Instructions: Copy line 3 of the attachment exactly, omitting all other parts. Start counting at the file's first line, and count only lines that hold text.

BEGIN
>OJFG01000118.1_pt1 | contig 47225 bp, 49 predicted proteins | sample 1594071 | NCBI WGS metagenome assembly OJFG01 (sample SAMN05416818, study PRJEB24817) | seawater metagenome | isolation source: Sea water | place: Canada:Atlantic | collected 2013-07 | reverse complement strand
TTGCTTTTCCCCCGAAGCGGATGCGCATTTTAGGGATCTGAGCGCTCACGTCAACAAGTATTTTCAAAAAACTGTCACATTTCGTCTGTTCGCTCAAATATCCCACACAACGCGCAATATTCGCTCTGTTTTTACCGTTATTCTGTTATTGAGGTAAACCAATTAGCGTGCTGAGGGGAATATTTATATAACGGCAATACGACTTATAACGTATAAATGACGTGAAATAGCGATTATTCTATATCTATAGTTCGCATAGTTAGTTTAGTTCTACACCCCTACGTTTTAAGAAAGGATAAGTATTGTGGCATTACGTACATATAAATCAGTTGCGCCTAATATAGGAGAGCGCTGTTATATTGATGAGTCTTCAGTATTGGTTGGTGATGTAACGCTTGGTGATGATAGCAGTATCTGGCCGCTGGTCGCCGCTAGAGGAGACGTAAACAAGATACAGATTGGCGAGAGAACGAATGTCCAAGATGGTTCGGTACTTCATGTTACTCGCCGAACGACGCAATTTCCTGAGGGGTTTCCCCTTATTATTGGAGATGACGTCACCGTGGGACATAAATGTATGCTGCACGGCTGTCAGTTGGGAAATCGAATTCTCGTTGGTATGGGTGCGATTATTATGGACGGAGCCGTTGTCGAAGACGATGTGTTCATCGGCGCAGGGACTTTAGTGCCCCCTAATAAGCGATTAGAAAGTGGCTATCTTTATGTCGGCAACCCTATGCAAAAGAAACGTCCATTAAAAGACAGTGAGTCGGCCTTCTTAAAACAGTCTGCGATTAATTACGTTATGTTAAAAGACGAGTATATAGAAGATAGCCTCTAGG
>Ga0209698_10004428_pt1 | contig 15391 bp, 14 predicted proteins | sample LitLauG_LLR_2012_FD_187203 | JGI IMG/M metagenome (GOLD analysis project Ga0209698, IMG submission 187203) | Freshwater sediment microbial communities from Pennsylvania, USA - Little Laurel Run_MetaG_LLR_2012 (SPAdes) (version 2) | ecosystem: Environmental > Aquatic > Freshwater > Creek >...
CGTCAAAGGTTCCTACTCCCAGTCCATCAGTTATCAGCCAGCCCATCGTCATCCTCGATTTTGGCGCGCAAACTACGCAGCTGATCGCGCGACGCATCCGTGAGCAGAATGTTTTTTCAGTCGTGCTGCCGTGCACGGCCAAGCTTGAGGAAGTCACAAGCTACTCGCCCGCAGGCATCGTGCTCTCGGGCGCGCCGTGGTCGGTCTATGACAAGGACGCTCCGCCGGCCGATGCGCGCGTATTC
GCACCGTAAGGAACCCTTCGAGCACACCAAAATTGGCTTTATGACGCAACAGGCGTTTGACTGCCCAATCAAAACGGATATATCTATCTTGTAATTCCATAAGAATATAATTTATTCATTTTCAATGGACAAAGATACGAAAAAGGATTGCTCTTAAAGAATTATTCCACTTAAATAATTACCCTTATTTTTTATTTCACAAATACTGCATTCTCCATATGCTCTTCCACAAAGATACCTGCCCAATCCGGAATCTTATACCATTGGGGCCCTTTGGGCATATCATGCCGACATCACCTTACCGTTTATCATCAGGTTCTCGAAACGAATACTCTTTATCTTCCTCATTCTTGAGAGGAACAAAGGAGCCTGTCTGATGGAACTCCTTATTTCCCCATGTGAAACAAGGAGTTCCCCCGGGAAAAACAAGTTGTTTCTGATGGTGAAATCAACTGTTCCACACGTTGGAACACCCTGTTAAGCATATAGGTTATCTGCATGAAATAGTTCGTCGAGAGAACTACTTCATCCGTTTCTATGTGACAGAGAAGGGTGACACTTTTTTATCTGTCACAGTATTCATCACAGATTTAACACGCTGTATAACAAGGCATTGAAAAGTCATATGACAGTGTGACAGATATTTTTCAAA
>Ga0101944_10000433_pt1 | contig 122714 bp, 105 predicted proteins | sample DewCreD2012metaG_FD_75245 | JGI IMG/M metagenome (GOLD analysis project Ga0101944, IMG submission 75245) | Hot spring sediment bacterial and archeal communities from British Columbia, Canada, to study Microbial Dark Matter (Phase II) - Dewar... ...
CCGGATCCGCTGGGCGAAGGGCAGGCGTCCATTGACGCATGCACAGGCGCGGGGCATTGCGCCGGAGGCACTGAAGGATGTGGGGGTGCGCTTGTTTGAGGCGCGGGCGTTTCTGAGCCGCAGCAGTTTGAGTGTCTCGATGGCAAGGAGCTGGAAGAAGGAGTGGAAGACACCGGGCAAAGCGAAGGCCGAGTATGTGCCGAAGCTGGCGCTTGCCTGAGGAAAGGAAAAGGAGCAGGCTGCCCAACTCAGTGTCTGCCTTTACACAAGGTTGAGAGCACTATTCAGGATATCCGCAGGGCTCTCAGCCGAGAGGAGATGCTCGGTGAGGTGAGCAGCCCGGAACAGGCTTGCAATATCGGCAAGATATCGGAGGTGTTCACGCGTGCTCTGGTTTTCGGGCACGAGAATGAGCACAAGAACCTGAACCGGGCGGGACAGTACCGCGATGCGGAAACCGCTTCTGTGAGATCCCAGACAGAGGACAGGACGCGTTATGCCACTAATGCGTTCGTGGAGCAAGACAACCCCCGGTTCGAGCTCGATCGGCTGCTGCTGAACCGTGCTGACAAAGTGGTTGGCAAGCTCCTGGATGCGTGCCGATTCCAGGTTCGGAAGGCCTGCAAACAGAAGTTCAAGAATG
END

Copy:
>Ga0209698_10004428_pt1 | contig 15391 bp, 14 predicted proteins | sample LitLauG_LLR_2012_FD_187203 | JGI IMG/M metagenome (GOLD analysis project Ga0209698, IMG submission 187203) | Freshwater sediment microbial communities from Pennsylvania, USA - Little Laurel Run_MetaG_LLR_2012 (SPAdes) (version 2) | ecosystem: Environmental > Aquatic > Freshwater > Creek >...